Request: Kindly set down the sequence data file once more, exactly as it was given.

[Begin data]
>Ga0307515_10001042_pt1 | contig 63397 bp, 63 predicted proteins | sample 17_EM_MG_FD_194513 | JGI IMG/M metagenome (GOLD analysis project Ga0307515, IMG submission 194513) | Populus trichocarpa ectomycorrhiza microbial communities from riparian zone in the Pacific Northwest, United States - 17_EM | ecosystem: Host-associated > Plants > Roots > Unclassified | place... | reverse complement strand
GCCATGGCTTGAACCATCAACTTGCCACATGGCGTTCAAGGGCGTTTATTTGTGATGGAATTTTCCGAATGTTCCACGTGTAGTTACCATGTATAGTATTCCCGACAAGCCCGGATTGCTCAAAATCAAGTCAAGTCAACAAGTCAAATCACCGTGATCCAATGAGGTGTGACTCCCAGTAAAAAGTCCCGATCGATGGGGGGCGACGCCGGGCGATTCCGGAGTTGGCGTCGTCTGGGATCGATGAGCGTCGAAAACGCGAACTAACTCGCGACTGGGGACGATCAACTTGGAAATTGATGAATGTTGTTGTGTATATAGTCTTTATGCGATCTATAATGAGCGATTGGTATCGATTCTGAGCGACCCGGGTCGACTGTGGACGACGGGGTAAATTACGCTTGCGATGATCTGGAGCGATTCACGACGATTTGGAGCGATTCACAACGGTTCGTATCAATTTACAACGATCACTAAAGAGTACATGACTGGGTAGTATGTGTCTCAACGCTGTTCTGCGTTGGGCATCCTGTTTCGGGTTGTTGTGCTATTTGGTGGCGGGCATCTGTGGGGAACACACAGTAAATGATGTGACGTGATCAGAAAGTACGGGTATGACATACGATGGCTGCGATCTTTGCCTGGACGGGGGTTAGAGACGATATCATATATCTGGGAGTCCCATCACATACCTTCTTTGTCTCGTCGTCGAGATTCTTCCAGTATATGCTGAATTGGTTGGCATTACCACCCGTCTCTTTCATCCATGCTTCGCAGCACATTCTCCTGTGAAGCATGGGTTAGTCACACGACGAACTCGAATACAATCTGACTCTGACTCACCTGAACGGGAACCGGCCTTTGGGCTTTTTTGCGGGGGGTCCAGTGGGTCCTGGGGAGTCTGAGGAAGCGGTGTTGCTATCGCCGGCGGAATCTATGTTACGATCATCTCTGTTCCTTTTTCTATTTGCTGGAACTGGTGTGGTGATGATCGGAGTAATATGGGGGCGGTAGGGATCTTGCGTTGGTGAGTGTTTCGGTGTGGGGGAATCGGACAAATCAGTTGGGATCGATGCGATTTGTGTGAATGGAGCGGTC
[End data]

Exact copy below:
>Ga0307515_10001042_pt1 | contig 63397 bp, 63 predicted proteins | sample 17_EM_MG_FD_194513 | JGI IMG/M metagenome (GOLD analysis project Ga0307515, IMG submission 194513) | Populus trichocarpa ectomycorrhiza microbial communities from riparian zone in the Pacific Northwest, United States - 17_EM | ecosystem: Host-associated > Plants > Roots > Unclassified | place... | reverse complement strand
GCCATGGCTTGAACCATCAACTTGCCACATGGCGTTCAAGGGCGTTTATTTGTGATGGAATTTTCCGAATGTTCCACGTGTAGTTACCATGTATAGTATTCCCGACAAGCCCGGATTGCTCAAAATCAAGTCAAGTCAACAAGTCAAATCACCGTGATCCAATGAGGTGTGACTCCCAGTAAAAAGTCCCGATCGATGGGGGGCGACGCCGGGCGATTCCGGAGTTGGCGTCGTCTGGGATCGATGAGCGTCGAAAACGCGAACTAACTCGCGACTGGGGACGATCAACTTGGAAATTGATGAATGTTGTTGTGTATATAGTCTTTATGCGATCTATAATGAGCGATTGGTATCGATTCTGAGCGACCCGGGTCGACTGTGGACGACGGGGTAAATTACGCTTGCGATGATCTGGAGCGATTCACGACGATTTGGAGCGATTCACAACGGTTCGTATCAATTTACAACGATCACTAAAGAGTACATGACTGGGTAGTATGTGTCTCAACGCTGTTCTGCGTTGGGCATCCTGTTTCGGGTTGTTGTGCTATTTGGTGGCGGGCATCTGTGGGGAACACACAGTAAATGATGTGACGTGATCAGAAAGTACGGGTATGACATACGATGGCTGCGATCTTTGCCTGGACGGGGGTTAGAGACGATATCATATATCTGGGAGTCCCATCACATACCTTCTTTGTCTCGTCGTCGAGATTCTTCCAGTATATGCTGAATTGGTTGGCATTACCACCCGTCTCTTTCATCCATGCTTCGCAGCACATTCTCCTGTGAAGCATGGGTTAGTCACACGACGAACTCGAATACAATCTGACTCTGACTCACCTGAACGGGAACCGGCCTTTGGGCTTTTTTGCGGGGGGTCCAGTGGGTCCTGGGGAGTCTGAGGAAGCGGTGTTGCTATCGCCGGCGGAATCTATGTTACGATCATCTCTGTTCCTTTTTCTATTTGCTGGAACTGGTGTGGTGATGATCGGAGTAATATGGGGGCGGTAGGGATCTTGCGTTGGTGAGTGTTTCGGTGTGGGGGAATCGGACAAATCAGTTGGGATCGATGCGATTTGTGTGAATGGAGCGGTC